Considering how vocal I was in wanting this old bridge saved just 13 years ago, it’s perhaps ironic that I now find myself advocating for its removal.
That is, unfortunately, where we’re at with the old Burnt Mill Bridge. It is an historic (dating back to the Great Depression era) and once stately bridge, but it has fallen into such a state of disrepair that it has become an eyesore and a safety hazard, a detriment to one of the more alluring places within the Big South Fork National River & Recreation Area.
Working behind the scenes in the arena of tourism promotion, I’ve seen this issue brewing for a while. The subject of the old bridge has been broached in more than one meeting. Earlier this month, though, it reached a simmering point when Big South Fork National River & Recreation Area Superintendent Niki Nicholas penned a letter to Scott County Mayor Dale Perdue, expressing her concerns over the safety hazards posed by the bridge and urging corrective action.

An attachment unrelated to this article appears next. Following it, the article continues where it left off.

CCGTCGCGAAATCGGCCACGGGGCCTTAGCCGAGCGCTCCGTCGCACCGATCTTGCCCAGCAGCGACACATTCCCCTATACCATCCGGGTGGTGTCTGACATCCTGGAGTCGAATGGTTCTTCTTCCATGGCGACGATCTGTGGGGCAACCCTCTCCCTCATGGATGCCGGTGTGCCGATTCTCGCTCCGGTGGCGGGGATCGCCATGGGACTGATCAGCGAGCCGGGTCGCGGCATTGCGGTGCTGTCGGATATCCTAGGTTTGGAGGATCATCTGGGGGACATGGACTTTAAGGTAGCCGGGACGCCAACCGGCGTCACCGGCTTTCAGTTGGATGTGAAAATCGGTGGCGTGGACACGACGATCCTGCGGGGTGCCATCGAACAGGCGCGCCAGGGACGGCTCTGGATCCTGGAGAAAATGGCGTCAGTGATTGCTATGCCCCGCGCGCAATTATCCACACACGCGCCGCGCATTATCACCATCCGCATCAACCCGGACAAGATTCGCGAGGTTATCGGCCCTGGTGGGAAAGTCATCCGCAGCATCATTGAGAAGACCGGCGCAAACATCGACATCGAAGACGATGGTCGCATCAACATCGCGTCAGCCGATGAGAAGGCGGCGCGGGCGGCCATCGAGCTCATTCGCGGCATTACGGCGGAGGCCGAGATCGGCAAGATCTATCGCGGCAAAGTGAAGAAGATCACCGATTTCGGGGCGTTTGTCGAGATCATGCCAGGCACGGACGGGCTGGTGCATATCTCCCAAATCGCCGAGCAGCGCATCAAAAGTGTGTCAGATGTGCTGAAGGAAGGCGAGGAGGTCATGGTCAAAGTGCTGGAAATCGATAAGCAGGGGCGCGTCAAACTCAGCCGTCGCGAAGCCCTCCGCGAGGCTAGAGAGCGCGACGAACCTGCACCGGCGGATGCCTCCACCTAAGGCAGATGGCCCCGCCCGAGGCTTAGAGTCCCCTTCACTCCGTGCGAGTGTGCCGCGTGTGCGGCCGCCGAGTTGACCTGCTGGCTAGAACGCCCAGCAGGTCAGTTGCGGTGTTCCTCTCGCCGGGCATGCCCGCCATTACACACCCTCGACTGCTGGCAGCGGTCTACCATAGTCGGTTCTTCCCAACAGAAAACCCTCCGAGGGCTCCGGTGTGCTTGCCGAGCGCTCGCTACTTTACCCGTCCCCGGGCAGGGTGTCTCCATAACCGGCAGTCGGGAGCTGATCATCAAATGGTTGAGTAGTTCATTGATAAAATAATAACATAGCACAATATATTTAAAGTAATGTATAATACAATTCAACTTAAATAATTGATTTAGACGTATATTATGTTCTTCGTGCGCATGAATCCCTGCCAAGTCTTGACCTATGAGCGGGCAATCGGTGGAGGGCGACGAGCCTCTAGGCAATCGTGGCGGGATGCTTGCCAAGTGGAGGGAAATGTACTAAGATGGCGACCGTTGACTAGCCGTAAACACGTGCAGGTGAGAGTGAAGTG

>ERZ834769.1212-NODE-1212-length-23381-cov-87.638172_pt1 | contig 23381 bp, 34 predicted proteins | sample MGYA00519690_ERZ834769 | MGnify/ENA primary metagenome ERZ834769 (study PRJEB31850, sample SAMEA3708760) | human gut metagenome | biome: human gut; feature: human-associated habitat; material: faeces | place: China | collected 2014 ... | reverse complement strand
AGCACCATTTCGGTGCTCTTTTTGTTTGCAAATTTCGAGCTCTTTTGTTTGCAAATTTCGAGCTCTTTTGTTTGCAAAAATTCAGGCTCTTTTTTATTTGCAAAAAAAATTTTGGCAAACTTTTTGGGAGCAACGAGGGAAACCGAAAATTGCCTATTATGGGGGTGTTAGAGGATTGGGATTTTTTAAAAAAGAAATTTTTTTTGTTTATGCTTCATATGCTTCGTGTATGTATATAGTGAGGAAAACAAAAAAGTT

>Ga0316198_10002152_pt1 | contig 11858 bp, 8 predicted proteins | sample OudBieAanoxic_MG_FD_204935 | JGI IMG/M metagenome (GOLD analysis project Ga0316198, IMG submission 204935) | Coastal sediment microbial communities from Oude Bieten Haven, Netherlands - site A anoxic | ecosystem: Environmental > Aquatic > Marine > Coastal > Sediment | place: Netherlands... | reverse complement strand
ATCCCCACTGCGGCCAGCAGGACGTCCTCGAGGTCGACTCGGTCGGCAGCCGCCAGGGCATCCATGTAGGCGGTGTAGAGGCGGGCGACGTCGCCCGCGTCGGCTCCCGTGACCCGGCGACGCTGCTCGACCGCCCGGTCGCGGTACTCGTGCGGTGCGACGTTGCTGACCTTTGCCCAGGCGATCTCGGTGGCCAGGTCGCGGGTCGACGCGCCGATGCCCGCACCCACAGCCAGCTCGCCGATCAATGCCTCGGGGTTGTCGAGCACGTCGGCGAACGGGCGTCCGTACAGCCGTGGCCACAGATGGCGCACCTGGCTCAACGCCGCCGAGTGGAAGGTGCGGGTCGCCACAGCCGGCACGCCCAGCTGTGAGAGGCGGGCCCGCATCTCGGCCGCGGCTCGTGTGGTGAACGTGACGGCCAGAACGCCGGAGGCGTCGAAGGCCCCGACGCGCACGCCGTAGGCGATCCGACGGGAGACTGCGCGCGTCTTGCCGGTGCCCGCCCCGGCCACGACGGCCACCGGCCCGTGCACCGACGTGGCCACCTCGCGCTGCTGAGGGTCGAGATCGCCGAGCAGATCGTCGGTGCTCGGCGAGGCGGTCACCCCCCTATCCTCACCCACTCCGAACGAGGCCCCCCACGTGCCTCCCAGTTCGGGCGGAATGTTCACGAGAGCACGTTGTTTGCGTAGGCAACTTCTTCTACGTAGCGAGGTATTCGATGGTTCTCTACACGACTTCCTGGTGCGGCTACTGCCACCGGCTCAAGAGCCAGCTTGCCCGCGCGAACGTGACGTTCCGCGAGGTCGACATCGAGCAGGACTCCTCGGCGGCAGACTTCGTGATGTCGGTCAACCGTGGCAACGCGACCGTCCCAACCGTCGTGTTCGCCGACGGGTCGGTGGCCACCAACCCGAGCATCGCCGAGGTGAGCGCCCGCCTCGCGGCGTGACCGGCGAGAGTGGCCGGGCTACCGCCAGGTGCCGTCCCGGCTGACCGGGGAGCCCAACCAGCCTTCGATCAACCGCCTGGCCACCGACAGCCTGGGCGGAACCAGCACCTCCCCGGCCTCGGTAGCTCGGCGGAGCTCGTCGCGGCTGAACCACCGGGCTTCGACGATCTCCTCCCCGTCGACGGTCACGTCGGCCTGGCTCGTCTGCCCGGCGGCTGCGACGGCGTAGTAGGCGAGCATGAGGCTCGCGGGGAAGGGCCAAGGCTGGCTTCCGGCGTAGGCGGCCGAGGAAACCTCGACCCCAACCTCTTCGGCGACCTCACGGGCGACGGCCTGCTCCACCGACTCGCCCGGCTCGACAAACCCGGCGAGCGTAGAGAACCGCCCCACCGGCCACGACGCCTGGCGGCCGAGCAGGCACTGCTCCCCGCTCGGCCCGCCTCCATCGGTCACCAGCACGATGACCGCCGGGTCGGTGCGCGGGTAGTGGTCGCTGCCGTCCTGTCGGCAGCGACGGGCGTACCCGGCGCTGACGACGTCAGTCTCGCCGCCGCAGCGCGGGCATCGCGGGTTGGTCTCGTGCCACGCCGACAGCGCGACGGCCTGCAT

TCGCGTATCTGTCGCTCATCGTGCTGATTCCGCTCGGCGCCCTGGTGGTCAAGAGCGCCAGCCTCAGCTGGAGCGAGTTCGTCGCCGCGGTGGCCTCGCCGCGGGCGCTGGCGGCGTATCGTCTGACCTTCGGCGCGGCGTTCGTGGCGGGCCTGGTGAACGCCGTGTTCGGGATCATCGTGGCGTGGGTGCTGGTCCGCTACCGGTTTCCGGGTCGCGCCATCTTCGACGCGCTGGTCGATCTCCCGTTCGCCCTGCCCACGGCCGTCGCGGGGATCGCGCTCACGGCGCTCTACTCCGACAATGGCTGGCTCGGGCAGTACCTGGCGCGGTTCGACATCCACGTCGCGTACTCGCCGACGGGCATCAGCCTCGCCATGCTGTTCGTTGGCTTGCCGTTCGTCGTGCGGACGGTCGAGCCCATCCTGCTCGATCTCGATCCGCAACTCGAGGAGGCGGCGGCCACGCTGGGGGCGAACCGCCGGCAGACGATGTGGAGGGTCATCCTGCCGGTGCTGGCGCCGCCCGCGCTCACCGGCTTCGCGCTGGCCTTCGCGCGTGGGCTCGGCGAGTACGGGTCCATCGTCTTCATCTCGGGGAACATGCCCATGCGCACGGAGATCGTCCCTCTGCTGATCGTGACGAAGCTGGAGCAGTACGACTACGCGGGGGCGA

After requesting a copy of the letter under the Freedom Of Information Act, I visited the bridge to see for myself just how far gone it is, and I was shocked at its deteriorated condition.
To say that the bridge is a safety hazard would be to put it mildly. To say it’s a liability to Scott County and the community’s taxpayers would be an understatement.
I have a video of one of the planks on the bridge’s floor crumbling beneath my weight, pieces of rotten lumber tumbling onto the rocks in the stream bed far below. Large sections of boards are already missing, creating holes plenty large enough for a pedestrian to fall through. This bridge, spanning the Clear Fork River, may not be especially high, but it’s plenty high enough to cause serious injury and even death to someone who falls through. It isn’t hard to imagine a child wandering out onto the bridge and falling to his death, or even an intoxicated adult. Walking across the bridge made me slightly nervous in my own right.